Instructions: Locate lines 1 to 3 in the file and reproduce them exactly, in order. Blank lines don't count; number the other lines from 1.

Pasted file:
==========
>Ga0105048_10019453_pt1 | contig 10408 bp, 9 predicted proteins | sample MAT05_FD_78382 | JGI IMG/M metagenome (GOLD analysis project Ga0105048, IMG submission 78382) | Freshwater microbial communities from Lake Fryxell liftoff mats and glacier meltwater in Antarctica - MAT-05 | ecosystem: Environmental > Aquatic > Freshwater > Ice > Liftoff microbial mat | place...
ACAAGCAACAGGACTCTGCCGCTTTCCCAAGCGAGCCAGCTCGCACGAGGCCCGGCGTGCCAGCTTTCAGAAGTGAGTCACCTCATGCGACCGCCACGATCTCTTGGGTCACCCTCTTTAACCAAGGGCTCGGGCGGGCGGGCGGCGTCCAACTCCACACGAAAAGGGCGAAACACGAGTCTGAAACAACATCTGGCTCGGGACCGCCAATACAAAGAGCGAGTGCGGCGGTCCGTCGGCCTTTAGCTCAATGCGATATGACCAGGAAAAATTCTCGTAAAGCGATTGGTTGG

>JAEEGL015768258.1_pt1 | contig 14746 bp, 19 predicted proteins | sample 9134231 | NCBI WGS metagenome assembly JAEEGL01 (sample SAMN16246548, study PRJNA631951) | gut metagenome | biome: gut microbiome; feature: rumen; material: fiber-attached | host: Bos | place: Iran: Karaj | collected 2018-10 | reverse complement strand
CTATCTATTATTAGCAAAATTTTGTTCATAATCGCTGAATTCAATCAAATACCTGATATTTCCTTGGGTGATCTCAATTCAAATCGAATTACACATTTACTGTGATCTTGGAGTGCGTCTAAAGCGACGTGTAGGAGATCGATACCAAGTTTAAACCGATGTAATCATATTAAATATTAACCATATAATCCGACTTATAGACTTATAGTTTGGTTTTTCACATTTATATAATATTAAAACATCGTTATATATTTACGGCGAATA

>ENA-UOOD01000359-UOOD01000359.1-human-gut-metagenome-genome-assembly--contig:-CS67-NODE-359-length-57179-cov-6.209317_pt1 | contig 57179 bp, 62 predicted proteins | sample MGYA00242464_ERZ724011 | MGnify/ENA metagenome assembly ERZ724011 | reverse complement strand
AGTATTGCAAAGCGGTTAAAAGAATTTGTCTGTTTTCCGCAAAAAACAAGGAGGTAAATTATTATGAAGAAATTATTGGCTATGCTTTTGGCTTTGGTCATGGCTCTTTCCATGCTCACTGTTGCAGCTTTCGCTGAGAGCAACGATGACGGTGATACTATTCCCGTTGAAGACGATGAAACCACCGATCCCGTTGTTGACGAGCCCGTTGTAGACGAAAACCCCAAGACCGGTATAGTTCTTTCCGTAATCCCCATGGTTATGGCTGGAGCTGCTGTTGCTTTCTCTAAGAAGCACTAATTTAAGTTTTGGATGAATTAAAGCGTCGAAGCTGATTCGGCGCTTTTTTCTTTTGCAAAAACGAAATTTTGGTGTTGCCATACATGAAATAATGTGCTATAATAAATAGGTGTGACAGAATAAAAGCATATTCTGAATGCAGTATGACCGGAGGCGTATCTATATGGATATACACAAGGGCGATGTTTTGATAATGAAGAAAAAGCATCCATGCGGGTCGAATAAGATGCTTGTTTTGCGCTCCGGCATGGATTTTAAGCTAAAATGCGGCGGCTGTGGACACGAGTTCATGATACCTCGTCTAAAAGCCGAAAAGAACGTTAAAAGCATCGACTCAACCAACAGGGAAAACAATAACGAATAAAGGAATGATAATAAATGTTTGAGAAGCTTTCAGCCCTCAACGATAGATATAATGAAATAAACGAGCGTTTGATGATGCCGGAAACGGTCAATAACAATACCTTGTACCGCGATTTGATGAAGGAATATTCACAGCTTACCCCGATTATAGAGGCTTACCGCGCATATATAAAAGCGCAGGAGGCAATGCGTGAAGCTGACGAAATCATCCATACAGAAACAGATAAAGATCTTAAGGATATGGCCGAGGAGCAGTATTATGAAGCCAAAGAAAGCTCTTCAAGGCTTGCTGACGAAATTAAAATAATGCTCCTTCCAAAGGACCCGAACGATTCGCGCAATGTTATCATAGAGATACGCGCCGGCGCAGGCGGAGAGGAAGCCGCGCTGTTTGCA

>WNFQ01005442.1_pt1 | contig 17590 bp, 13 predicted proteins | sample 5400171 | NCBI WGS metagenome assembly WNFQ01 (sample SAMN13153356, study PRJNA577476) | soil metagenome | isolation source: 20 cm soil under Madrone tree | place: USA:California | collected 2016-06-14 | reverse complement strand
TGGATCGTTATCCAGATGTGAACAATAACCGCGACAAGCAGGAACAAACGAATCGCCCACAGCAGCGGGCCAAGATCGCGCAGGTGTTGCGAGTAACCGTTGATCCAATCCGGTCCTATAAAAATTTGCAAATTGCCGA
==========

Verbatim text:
>Ga0105048_10019453_pt1 | contig 10408 bp, 9 predicted proteins | sample MAT05_FD_78382 | JGI IMG/M metagenome (GOLD analysis project Ga0105048, IMG submission 78382) | Freshwater microbial communities from Lake Fryxell liftoff mats and glacier meltwater in Antarctica - MAT-05 | ecosystem: Environmental > Aquatic > Freshwater > Ice > Liftoff microbial mat | place...
ACAAGCAACAGGACTCTGCCGCTTTCCCAAGCGAGCCAGCTCGCACGAGGCCCGGCGTGCCAGCTTTCAGAAGTGAGTCACCTCATGCGACCGCCACGATCTCTTGGGTCACCCTCTTTAACCAAGGGCTCGGGCGGGCGGGCGGCGTCCAACTCCACACGAAAAGGGCGAAACACGAGTCTGAAACAACATCTGGCTCGGGACCGCCAATACAAAGAGCGAGTGCGGCGGTCCGTCGGCCTTTAGCTCAATGCGATATGACCAGGAAAAATTCTCGTAAAGCGATTGGTTGG

>JAEEGL015768258.1_pt1 | contig 14746 bp, 19 predicted proteins | sample 9134231 | NCBI WGS metagenome assembly JAEEGL01 (sample SAMN16246548, study PRJNA631951) | gut metagenome | biome: gut microbiome; feature: rumen; material: fiber-attached | host: Bos | place: Iran: Karaj | collected 2018-10 | reverse complement strand